Anna: I’m going to do what I know how to do best – keep writing. Keep exploring. I hope to pursue writing another novel, potentially a sequel. I have two other ideas for novels that are fighting for dominance in my mind right now. I’m also about to embark on a new adventure – I’m getting a French Bulldog puppy in November, after many years of wanting one! That’s one of the only things I have in common with Elizabeth. No, he won’t also be named Fitz, as hers was in my story.

Norm: As this interview draws to a close what one question would you have liked me to ask you? Please share your answer.

Anna: What would happen in a potential sequel to Meditations In Wonderland? To avoid spoilers, I’ll just say that I’ve gotten feedback so far that there is ample room for a sequel, where perhaps Elizabeth and Alice might battle it out in the “real world.” So far the response has been overwhelming positive and enthusiastic to that idea, so I think I might be ready to fall down that rabbit hole again.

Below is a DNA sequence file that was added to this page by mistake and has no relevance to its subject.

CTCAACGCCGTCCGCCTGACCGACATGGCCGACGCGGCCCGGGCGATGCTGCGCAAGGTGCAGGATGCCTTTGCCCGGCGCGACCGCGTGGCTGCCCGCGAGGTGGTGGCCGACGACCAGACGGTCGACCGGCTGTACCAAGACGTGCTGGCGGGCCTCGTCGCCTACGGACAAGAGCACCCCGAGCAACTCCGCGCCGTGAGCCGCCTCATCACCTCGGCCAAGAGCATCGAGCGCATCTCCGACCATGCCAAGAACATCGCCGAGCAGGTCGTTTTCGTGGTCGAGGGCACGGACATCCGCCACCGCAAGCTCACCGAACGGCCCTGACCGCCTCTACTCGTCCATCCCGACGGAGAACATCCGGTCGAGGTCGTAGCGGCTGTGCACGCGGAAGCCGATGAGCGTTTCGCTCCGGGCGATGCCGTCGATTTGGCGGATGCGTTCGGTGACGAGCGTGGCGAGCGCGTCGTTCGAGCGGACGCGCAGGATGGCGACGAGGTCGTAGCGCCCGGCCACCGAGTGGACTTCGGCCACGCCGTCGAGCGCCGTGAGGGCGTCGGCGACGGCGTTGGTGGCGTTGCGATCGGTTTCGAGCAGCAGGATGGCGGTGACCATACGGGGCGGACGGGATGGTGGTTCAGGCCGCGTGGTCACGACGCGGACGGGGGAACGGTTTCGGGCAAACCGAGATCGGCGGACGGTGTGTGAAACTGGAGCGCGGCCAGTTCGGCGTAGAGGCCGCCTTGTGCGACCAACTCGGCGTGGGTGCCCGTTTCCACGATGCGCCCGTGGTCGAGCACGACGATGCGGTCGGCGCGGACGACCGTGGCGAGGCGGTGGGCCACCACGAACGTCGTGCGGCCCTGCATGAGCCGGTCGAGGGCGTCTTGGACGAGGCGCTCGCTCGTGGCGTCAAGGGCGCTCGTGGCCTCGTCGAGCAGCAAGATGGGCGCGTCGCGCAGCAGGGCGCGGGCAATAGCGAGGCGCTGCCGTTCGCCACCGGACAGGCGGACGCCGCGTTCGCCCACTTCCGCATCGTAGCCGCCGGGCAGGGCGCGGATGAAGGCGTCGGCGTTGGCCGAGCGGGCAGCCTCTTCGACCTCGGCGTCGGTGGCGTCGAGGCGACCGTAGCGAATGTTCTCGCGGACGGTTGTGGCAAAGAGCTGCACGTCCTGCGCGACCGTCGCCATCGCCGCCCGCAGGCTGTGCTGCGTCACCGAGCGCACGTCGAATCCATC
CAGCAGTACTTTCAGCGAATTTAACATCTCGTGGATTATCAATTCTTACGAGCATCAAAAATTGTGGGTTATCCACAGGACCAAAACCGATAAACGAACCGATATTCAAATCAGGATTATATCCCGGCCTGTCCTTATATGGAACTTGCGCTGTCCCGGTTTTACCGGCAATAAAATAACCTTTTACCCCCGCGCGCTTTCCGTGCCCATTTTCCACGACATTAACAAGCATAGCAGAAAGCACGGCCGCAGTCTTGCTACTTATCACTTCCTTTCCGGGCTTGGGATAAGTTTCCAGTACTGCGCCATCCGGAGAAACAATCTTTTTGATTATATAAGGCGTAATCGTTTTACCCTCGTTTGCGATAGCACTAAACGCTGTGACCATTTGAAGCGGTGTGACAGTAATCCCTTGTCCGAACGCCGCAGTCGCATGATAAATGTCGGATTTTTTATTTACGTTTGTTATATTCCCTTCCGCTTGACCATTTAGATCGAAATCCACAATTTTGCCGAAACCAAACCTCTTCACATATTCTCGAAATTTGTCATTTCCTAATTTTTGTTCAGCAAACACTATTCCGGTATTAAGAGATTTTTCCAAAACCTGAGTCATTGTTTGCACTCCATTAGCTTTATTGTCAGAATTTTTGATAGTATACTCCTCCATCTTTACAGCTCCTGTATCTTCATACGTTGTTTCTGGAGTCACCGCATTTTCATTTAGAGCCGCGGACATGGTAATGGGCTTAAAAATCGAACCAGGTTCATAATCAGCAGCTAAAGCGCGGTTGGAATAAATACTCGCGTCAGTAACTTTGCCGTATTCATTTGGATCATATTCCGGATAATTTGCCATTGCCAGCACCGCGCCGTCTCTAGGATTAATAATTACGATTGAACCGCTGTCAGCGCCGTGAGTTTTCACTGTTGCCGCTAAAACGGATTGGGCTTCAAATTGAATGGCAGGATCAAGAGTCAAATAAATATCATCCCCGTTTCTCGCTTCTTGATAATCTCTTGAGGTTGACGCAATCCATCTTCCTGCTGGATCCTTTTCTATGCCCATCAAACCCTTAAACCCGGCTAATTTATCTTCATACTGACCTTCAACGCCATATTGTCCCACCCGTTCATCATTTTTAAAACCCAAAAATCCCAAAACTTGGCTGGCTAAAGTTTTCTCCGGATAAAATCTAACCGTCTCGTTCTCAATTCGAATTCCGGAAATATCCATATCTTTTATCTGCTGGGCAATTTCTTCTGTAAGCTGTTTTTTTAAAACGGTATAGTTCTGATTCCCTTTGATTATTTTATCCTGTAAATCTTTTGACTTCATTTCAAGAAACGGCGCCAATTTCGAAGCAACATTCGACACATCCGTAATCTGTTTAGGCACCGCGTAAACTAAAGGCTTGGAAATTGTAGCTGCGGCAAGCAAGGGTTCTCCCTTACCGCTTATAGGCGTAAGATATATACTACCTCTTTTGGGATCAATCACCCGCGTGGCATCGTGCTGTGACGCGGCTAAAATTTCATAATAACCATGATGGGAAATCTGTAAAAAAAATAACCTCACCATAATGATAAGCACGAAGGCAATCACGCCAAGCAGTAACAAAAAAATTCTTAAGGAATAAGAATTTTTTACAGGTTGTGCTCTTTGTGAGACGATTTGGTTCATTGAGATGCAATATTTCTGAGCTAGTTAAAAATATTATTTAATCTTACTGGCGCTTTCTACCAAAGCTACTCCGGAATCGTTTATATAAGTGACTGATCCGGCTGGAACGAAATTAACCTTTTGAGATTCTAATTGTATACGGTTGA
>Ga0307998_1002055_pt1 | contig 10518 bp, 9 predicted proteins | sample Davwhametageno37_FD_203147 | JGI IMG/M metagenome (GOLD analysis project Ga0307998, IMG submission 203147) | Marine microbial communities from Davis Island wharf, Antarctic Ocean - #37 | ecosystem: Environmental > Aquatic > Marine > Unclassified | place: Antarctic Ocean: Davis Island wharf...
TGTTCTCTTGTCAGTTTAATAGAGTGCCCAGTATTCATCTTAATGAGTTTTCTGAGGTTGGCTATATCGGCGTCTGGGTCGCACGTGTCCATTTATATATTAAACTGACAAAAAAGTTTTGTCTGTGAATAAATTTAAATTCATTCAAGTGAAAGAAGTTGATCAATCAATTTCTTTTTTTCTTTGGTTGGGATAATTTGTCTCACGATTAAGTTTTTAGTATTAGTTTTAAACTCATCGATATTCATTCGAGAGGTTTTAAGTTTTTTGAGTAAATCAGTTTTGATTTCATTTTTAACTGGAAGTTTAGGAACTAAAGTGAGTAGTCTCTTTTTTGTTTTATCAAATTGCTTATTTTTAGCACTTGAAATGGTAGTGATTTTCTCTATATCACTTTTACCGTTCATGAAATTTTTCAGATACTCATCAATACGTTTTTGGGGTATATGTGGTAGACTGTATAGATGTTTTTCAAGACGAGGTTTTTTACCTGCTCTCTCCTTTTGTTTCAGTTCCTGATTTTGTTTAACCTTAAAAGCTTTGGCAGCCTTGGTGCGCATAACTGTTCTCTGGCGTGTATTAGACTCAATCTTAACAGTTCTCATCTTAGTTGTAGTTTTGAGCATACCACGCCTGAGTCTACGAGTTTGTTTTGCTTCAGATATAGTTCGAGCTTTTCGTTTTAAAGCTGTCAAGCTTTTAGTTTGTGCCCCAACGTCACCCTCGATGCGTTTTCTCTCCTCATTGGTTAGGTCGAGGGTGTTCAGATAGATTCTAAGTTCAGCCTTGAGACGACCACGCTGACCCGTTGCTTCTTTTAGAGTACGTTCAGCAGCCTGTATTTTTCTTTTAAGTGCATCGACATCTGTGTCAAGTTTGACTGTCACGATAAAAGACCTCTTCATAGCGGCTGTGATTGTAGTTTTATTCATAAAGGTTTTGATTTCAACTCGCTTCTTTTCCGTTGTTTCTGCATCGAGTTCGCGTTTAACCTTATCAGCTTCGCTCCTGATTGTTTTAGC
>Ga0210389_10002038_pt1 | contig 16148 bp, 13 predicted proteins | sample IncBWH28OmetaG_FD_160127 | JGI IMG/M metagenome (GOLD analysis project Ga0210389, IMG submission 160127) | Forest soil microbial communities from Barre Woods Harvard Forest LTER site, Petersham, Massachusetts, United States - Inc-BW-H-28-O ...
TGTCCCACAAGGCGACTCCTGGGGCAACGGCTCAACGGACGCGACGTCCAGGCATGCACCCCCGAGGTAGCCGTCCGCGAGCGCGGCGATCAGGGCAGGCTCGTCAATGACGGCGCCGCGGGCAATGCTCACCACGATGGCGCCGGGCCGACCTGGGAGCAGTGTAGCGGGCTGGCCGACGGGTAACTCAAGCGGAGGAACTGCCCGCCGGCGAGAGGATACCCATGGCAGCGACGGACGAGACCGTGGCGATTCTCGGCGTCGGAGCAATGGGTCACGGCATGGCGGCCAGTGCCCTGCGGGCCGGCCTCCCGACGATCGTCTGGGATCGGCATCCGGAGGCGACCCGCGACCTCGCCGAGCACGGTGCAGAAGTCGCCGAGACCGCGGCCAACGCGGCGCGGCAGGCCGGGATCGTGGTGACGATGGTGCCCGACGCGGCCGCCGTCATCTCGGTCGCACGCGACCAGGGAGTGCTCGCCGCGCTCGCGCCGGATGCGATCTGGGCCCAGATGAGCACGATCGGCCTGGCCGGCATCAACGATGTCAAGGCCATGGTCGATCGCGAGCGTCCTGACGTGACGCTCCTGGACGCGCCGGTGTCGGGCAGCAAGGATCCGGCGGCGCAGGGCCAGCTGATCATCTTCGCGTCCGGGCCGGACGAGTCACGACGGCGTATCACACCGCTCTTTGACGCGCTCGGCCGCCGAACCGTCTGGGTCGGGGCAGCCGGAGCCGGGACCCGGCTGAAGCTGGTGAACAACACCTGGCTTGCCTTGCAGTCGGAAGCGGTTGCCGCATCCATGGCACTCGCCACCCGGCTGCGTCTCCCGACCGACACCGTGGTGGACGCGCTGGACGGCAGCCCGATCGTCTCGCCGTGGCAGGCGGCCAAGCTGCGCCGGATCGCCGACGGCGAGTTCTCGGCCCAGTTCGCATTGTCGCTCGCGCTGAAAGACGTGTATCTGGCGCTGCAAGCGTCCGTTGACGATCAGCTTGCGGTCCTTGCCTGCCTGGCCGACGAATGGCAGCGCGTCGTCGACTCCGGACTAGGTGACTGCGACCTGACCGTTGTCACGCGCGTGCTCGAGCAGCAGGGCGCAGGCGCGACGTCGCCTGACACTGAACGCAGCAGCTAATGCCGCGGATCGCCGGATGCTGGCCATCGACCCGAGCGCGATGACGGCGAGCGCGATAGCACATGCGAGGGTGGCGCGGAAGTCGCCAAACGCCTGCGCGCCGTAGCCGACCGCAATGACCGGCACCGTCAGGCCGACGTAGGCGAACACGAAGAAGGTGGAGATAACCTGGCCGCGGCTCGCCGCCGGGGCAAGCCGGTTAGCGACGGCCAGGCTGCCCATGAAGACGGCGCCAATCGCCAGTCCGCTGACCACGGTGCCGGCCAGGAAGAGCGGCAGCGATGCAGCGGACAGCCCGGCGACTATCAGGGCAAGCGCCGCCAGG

Norm: Thanks once again and good luck with all of your future endeavors

Thank you Norm!